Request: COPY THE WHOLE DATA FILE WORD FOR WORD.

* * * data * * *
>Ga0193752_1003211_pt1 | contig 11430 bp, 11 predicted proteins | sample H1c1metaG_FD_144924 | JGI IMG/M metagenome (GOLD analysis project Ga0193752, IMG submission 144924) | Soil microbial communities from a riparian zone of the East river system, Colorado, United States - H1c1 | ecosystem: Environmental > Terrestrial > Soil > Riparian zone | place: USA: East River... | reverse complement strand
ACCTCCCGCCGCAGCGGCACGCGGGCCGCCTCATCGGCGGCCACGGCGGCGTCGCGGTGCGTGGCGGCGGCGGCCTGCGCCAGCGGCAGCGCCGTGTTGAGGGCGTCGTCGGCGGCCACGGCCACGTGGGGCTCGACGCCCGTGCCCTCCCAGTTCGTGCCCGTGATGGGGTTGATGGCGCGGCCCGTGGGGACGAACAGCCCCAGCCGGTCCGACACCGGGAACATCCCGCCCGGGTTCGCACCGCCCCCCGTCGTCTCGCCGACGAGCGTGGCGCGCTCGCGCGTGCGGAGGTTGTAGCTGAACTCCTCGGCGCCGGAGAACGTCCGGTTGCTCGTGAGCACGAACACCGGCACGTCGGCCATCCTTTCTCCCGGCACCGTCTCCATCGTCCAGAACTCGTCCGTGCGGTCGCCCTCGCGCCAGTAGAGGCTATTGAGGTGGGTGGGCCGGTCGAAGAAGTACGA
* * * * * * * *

>Ga0193752_1003211_pt1 | contig 11430 bp, 11 predicted proteins | sample H1c1metaG_FD_144924 | JGI IMG/M metagenome (GOLD analysis project Ga0193752, IMG submission 144924) | Soil microbial communities from a riparian zone of the East river system, Colorado, United States - H1c1 | ecosystem: Environmental > Terrestrial > Soil > Riparian zone | place: USA: East River... | reverse complement strand
ACCTCCCGCCGCAGCGGCACGCGGGCCGCCTCATCGGCGGCCACGGCGGCGTCGCGGTGCGTGGCGGCGGCGGCCTGCGCCAGCGGCAGCGCCGTGTTGAGGGCGTCGTCGGCGGCCACGGCCACGTGGGGCTCGACGCCCGTGCCCTCCCAGTTCGTGCCCGTGATGGGGTTGATGGCGCGGCCCGTGGGGACGAACAGCCCCAGCCGGTCCGACACCGGGAACATCCCGCCCGGGTTCGCACCGCCCCCCGTCGTCTCGCCGACGAGCGTGGCGCGCTCGCGCGTGCGGAGGTTGTAGCTGAACTCCTCGGCGCCGGAGAACGTCCGGTTGCTCGTGAGCACGAACACCGGCACGTCGGCCATCCTTTCTCCCGGCACCGTCTCCATCGTCCAGAACTCGTCCGTGCGGTCGCCCTCGCGCCAGTAGAGGCTATTGAGGTGGGTGGGCCGGTCGAAGAAGTACGA